In one embodiment of the invention, a schema repository 80 defines an object-oriented, hierarchical classification of event classes. The event classes allow the event-filtering core 70 to efficiently determine the scope of the events that are to be reported to the event subscribers 64 1-64 n and the events that may be reported by event providers 68, 74, and 78. The Common Information Model (CIM), generally described in U.S. patent application Ser. No. 09/020,146, assigned to the assignee of the present invention and herein incorporated by reference in its entirety, provides one suitable schema for use with the present invention.
 Event providers 68, 74, and 78 send notifications to the event-filtering core 70 as an events occur, and the event-filtering core 70 then filters the events to identify those that are to be reported to one or more of the event subscribers 64 1-64 n. In one embodiment, the filtering is conducted by comparing the event classes of the events and parameters of the events to event-filtering definitions, which may be written in a query language. The event classifications defined in schema repository gives context to query-based filtering definitions, thereby allowing the event-filtering core 70 to filter the events. Event filtering is described below.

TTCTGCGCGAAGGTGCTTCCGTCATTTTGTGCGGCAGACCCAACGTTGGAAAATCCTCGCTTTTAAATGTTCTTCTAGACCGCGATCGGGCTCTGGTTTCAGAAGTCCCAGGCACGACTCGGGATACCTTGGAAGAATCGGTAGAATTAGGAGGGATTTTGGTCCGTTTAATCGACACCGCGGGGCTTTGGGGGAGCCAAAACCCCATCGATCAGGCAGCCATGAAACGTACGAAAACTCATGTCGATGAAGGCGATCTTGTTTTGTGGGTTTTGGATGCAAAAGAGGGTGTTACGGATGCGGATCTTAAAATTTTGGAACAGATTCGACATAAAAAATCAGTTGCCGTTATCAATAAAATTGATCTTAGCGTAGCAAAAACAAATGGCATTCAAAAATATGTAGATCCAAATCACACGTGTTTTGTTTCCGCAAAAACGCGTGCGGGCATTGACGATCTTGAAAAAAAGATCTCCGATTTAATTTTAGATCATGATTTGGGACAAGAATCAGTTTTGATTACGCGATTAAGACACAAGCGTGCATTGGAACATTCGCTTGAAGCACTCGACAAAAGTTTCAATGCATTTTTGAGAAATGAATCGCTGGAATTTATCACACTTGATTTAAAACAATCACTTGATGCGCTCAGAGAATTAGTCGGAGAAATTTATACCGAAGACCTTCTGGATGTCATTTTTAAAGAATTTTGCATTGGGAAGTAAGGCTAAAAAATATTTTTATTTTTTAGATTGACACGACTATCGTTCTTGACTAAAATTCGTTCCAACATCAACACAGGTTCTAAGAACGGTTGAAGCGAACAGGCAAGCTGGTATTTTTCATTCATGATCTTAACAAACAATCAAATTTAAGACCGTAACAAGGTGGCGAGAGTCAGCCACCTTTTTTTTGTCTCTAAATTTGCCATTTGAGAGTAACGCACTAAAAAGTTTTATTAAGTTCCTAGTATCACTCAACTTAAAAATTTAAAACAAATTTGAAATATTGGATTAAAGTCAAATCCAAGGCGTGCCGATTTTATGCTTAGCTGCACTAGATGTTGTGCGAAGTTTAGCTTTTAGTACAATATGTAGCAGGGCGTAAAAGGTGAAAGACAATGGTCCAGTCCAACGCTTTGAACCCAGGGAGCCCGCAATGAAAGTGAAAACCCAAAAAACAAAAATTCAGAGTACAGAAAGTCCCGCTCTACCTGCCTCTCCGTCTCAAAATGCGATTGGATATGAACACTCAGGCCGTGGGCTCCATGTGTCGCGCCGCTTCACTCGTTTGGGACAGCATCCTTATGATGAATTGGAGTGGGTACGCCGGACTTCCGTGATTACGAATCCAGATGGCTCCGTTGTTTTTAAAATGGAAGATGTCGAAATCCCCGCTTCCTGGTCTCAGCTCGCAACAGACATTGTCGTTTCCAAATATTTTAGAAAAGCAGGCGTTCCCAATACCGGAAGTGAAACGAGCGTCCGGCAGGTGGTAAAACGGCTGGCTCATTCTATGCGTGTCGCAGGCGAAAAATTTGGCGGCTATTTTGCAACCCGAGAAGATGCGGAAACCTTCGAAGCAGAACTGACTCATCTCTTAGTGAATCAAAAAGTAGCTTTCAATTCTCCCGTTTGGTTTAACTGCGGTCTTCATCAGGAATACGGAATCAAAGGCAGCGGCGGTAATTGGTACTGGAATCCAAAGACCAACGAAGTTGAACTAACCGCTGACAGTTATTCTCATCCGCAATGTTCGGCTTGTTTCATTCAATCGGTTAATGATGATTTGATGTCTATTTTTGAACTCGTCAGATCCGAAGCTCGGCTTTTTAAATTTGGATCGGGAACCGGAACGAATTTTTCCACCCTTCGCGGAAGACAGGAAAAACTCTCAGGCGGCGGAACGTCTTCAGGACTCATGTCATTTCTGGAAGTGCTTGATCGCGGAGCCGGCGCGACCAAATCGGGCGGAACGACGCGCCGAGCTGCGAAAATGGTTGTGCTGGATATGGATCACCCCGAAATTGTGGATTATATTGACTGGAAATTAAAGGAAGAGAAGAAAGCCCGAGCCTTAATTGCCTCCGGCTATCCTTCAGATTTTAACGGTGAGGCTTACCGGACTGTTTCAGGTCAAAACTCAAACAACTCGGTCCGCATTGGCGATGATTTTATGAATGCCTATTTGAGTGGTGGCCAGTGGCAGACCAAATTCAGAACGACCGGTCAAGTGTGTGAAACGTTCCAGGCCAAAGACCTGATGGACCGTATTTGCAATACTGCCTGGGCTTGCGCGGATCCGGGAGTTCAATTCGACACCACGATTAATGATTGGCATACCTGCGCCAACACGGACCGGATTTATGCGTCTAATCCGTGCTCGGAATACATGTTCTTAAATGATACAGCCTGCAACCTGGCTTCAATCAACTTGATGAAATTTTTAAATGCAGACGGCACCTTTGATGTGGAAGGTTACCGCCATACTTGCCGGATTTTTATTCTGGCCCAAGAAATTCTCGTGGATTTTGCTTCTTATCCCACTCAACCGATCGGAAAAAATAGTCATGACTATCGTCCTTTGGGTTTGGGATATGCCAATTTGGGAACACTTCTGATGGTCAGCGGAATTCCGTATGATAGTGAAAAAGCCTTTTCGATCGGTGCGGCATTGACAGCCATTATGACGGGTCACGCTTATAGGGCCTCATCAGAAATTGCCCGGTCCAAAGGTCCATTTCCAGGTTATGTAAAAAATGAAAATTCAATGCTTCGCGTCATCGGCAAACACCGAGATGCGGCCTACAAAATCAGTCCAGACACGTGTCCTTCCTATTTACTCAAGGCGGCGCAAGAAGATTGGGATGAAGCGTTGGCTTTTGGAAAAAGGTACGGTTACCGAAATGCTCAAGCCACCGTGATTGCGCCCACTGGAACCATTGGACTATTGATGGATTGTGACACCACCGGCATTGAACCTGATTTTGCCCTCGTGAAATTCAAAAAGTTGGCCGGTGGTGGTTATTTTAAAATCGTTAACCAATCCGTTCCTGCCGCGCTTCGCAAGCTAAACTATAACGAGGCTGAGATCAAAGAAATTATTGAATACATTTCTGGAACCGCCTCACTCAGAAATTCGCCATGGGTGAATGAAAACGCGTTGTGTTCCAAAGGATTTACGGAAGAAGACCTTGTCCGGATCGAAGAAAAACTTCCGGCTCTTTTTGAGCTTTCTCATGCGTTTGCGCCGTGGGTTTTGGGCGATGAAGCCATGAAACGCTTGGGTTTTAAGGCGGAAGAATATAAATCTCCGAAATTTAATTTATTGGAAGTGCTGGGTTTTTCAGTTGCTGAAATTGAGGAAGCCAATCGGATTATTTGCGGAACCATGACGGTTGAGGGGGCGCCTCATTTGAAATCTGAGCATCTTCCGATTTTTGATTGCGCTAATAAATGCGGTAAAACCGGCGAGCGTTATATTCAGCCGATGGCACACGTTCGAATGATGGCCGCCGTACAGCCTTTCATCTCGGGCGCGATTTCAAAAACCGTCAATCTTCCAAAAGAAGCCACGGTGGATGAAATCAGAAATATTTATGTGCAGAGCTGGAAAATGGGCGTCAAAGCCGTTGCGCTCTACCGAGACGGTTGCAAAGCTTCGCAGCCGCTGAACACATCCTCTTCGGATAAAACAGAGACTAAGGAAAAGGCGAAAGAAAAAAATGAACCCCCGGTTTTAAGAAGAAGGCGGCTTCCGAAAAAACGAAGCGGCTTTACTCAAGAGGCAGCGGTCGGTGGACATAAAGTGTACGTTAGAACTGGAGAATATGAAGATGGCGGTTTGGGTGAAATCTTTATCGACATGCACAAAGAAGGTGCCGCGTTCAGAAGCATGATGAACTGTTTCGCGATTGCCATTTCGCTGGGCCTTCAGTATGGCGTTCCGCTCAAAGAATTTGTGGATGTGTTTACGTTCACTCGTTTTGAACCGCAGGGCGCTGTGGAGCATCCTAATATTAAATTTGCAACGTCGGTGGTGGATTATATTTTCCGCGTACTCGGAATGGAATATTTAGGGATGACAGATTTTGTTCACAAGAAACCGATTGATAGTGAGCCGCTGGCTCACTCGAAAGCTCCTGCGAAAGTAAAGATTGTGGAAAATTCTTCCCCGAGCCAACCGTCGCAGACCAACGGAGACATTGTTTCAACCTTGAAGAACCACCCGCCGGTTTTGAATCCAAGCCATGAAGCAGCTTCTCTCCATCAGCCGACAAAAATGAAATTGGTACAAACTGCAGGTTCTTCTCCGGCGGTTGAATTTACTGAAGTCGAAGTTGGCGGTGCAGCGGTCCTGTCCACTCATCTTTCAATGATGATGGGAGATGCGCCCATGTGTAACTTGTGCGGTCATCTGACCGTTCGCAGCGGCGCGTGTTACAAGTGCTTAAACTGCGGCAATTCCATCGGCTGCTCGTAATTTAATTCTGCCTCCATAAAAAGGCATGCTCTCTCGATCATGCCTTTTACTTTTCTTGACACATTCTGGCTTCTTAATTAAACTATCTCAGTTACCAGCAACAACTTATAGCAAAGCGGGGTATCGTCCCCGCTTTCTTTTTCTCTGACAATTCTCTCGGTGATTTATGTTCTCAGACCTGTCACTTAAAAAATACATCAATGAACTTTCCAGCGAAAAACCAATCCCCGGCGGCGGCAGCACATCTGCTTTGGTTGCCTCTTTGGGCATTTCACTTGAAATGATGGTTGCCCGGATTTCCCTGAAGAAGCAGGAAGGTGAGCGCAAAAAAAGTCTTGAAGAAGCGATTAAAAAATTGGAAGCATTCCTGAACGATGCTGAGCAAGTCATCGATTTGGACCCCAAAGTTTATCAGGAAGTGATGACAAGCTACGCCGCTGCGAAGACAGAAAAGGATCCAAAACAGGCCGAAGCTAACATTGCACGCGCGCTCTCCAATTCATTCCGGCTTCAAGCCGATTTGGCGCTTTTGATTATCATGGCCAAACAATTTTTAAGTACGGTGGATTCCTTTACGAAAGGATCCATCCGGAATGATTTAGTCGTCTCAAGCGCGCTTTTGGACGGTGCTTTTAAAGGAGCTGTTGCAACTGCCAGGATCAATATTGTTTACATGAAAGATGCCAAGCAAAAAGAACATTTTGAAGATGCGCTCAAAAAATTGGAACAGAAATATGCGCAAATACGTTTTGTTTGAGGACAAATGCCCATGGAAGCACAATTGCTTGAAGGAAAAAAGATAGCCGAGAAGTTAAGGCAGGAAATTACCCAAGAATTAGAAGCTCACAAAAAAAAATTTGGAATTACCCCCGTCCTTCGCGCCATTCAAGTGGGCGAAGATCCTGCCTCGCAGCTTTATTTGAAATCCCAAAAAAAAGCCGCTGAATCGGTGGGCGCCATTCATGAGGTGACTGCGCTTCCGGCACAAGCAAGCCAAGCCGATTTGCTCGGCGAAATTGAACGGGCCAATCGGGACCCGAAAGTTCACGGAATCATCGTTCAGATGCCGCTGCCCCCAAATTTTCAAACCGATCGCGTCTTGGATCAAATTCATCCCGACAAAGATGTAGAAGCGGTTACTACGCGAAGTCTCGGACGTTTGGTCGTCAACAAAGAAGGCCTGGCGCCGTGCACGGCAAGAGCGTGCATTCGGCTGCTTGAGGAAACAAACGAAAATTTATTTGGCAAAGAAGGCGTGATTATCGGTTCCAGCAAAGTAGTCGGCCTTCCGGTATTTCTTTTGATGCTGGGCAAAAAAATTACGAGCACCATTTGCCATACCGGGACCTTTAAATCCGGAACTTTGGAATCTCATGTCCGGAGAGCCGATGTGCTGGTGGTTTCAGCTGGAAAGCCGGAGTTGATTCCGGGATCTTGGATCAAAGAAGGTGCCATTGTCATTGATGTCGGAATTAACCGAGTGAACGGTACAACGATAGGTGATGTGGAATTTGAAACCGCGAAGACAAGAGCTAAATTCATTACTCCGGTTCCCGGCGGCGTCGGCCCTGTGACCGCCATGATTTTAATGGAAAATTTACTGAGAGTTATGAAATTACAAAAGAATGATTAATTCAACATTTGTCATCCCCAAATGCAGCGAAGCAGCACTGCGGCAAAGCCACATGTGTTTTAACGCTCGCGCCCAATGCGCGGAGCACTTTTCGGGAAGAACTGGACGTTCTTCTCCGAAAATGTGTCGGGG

FIG. 3 further illustrates various features and components of the event-filtering core 70 of FIG. 2, including a suitable structure for constructing and traversing the filtering trees of the present invention. As generally depicted in FIG. 3, the event-filtering core 70 includes an event subscriber registrations repository 82 and a provider registrations repository 84. When the event-filtering core 70 is initialized on a computer system 20 or when an event subscriber (FIG. 2) is installed, the event subscriber (e.g., 64 1) registers an event-filtering definition in the form of one or more queries, as generally described below. Similarly, the event providers 68, 74, and 78 register at the provider registrations repository 84. The registration may also include queries.